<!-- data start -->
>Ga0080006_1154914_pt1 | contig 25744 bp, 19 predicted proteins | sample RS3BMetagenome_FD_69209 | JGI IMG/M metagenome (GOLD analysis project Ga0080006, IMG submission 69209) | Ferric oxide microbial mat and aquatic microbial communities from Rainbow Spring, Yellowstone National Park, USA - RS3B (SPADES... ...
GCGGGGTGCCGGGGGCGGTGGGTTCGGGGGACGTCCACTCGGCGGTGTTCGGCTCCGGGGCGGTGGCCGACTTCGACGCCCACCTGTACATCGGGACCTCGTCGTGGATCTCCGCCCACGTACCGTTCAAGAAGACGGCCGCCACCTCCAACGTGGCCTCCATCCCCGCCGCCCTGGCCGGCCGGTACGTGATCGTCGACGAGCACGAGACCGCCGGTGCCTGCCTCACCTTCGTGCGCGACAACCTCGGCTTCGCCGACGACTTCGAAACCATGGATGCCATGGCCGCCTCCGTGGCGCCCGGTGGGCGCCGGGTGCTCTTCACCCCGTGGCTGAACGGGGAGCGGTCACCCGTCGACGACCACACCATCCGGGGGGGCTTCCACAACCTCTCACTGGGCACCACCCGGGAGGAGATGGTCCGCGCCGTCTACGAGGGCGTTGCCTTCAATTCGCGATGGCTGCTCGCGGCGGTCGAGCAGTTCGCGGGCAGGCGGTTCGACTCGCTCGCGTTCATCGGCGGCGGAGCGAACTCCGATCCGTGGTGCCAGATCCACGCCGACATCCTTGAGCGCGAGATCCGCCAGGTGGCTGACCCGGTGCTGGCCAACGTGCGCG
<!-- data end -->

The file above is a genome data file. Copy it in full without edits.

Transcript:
>Ga0080006_1154914_pt1 | contig 25744 bp, 19 predicted proteins | sample RS3BMetagenome_FD_69209 | JGI IMG/M metagenome (GOLD analysis project Ga0080006, IMG submission 69209) | Ferric oxide microbial mat and aquatic microbial communities from Rainbow Spring, Yellowstone National Park, USA - RS3B (SPADES... ...
GCGGGGTGCCGGGGGCGGTGGGTTCGGGGGACGTCCACTCGGCGGTGTTCGGCTCCGGGGCGGTGGCCGACTTCGACGCCCACCTGTACATCGGGACCTCGTCGTGGATCTCCGCCCACGTACCGTTCAAGAAGACGGCCGCCACCTCCAACGTGGCCTCCATCCCCGCCGCCCTGGCCGGCCGGTACGTGATCGTCGACGAGCACGAGACCGCCGGTGCCTGCCTCACCTTCGTGCGCGACAACCTCGGCTTCGCCGACGACTTCGAAACCATGGATGCCATGGCCGCCTCCGTGGCGCCCGGTGGGCGCCGGGTGCTCTTCACCCCGTGGCTGAACGGGGAGCGGTCACCCGTCGACGACCACACCATCCGGGGGGGCTTCCACAACCTCTCACTGGGCACCACCCGGGAGGAGATGGTCCGCGCCGTCTACGAGGGCGTTGCCTTCAATTCGCGATGGCTGCTCGCGGCGGTCGAGCAGTTCGCGGGCAGGCGGTTCGACTCGCTCGCGTTCATCGGCGGCGGAGCGAACTCCGATCCGTGGTGCCAGATCCACGCCGACATCCTTGAGCGCGAGATCCGCCAGGTGGCTGACCCGGTGCTGGCCAACGTGCGCG